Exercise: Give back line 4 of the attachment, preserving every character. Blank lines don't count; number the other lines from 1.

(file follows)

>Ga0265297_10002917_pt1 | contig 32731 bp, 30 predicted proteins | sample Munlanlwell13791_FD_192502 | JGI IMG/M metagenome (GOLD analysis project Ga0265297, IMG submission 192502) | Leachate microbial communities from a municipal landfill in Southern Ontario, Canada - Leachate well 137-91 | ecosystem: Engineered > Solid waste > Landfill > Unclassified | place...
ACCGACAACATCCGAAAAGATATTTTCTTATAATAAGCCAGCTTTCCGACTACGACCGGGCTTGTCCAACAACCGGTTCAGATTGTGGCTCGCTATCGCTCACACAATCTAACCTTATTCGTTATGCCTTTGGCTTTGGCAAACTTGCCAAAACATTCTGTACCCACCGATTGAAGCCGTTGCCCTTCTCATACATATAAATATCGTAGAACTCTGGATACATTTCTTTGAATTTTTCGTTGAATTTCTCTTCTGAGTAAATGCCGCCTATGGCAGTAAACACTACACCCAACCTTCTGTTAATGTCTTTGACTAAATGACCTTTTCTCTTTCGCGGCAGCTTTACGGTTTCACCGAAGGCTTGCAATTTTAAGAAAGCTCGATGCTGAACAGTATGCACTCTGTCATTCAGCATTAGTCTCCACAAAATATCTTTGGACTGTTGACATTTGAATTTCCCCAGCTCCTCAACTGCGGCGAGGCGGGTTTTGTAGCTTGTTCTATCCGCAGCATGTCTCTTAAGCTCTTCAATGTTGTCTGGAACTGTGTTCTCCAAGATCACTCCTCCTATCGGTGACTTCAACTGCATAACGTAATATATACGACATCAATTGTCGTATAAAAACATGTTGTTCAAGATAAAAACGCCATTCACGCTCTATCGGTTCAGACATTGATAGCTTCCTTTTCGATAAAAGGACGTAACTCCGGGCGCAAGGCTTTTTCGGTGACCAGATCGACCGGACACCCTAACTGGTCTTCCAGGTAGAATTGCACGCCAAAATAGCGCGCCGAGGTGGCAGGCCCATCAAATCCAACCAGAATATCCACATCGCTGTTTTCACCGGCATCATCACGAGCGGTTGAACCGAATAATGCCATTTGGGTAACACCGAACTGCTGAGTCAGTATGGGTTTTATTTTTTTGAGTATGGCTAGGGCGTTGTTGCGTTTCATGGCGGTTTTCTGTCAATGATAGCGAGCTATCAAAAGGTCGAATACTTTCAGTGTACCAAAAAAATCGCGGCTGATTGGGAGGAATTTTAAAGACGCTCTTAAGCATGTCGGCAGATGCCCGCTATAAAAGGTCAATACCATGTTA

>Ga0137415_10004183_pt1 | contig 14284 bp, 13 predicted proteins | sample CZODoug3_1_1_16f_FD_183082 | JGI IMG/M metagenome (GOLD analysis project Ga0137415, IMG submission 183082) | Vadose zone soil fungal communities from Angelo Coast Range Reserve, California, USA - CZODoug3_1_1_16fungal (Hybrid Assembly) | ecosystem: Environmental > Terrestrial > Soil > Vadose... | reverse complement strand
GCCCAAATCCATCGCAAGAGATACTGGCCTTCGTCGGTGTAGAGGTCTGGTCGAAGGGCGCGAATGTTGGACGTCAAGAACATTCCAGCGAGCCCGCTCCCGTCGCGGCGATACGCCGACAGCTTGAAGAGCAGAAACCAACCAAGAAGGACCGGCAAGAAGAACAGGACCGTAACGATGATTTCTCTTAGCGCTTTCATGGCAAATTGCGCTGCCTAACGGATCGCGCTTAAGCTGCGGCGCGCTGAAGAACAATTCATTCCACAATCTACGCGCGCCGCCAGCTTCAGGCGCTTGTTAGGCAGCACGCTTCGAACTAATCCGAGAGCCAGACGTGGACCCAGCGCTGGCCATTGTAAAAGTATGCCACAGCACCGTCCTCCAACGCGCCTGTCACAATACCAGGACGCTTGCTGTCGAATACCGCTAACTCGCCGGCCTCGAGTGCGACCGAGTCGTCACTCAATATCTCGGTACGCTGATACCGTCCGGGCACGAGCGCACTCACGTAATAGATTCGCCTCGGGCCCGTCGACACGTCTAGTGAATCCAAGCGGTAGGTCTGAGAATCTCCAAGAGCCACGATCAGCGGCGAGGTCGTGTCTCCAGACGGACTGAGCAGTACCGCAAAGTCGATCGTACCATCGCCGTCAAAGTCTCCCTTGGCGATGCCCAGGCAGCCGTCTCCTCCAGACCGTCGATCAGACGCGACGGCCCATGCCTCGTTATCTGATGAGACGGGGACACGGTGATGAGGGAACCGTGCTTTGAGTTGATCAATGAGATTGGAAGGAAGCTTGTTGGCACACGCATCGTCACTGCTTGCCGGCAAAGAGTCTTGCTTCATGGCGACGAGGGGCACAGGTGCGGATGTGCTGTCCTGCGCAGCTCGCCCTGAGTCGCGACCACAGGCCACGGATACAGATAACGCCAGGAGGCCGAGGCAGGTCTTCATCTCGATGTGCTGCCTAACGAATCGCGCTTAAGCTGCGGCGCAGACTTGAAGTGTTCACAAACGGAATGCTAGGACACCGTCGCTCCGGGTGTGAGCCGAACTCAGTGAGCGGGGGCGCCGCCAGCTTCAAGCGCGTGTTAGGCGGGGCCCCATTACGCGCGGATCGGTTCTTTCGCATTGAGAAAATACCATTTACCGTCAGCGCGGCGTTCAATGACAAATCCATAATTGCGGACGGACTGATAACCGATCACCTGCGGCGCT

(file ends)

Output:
GCCCAAATCCATCGCAAGAGATACTGGCCTTCGTCGGTGTAGAGGTCTGGTCGAAGGGCGCGAATGTTGGACGTCAAGAACATTCCAGCGAGCCCGCTCCCGTCGCGGCGATACGCCGACAGCTTGAAGAGCAGAAACCAACCAAGAAGGACCGGCAAGAAGAACAGGACCGTAACGATGATTTCTCTTAGCGCTTTCATGGCAAATTGCGCTGCCTAACGGATCGCGCTTAAGCTGCGGCGCGCTGAAGAACAATTCATTCCACAATCTACGCGCGCCGCCAGCTTCAGGCGCTTGTTAGGCAGCACGCTTCGAACTAATCCGAGAGCCAGACGTGGACCCAGCGCTGGCCATTGTAAAAGTATGCCACAGCACCGTCCTCCAACGCGCCTGTCACAATACCAGGACGCTTGCTGTCGAATACCGCTAACTCGCCGGCCTCGAGTGCGACCGAGTCGTCACTCAATATCTCGGTACGCTGATACCGTCCGGGCACGAGCGCACTCACGTAATAGATTCGCCTCGGGCCCGTCGACACGTCTAGTGAATCCAAGCGGTAGGTCTGAGAATCTCCAAGAGCCACGATCAGCGGCGAGGTCGTGTCTCCAGACGGACTGAGCAGTACCGCAAAGTCGATCGTACCATCGCCGTCAAAGTCTCCCTTGGCGATGCCCAGGCAGCCGTCTCCTCCAGACCGTCGATCAGACGCGACGGCCCATGCCTCGTTATCTGATGAGACGGGGACACGGTGATGAGGGAACCGTGCTTTGAGTTGATCAATGAGATTGGAAGGAAGCTTGTTGGCACACGCATCGTCACTGCTTGCCGGCAAAGAGTCTTGCTTCATGGCGACGAGGGGCACAGGTGCGGATGTGCTGTCCTGCGCAGCTCGCCCTGAGTCGCGACCACAGGCCACGGATACAGATAACGCCAGGAGGCCGAGGCAGGTCTTCATCTCGATGTGCTGCCTAACGAATCGCGCTTAAGCTGCGGCGCAGACTTGAAGTGTTCACAAACGGAATGCTAGGACACCGTCGCTCCGGGTGTGAGCCGAACTCAGTGAGCGGGGGCGCCGCCAGCTTCAAGCGCGTGTTAGGCGGGGCCCCATTACGCGCGGATCGGTTCTTTCGCATTGAGAAAATACCATTTACCGTCAGCGCGGCGTTCAATGACAAATCCATAATTGCGGACGGACTGATAACCGATCACCTGCGGCGCT